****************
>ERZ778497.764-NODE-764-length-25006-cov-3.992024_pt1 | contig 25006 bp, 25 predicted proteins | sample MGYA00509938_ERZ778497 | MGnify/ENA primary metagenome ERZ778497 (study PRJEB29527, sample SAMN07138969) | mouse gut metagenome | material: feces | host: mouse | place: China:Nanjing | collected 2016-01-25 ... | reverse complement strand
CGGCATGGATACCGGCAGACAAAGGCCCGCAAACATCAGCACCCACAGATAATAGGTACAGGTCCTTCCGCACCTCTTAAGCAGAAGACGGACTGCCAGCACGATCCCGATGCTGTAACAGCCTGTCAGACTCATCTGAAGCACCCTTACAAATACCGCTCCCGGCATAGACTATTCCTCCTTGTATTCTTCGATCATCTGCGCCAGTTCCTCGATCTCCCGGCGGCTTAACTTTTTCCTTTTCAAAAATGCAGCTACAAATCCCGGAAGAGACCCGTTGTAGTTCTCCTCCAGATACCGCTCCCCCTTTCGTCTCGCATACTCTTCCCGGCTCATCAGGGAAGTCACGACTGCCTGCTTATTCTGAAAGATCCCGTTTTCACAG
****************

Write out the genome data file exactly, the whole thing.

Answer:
>ERZ778497.764-NODE-764-length-25006-cov-3.992024_pt1 | contig 25006 bp, 25 predicted proteins | sample MGYA00509938_ERZ778497 | MGnify/ENA primary metagenome ERZ778497 (study PRJEB29527, sample SAMN07138969) | mouse gut metagenome | material: feces | host: mouse | place: China:Nanjing | collected 2016-01-25 ... | reverse complement strand
CGGCATGGATACCGGCAGACAAAGGCCCGCAAACATCAGCACCCACAGATAATAGGTACAGGTCCTTCCGCACCTCTTAAGCAGAAGACGGACTGCCAGCACGATCCCGATGCTGTAACAGCCTGTCAGACTCATCTGAAGCACCCTTACAAATACCGCTCCCGGCATAGACTATTCCTCCTTGTATTCTTCGATCATCTGCGCCAGTTCCTCGATCTCCCGGCGGCTTAACTTTTTCCTTTTCAAAAATGCAGCTACAAATCCCGGAAGAGACCCGTTGTAGTTCTCCTCCAGATACCGCTCCCCCTTTCGTCTCGCATACTCTTCCCGGCTCATCAGGGAAGTCACGACTGCCTGCTTATTCTGAAAGATCCCGTTTTCACAG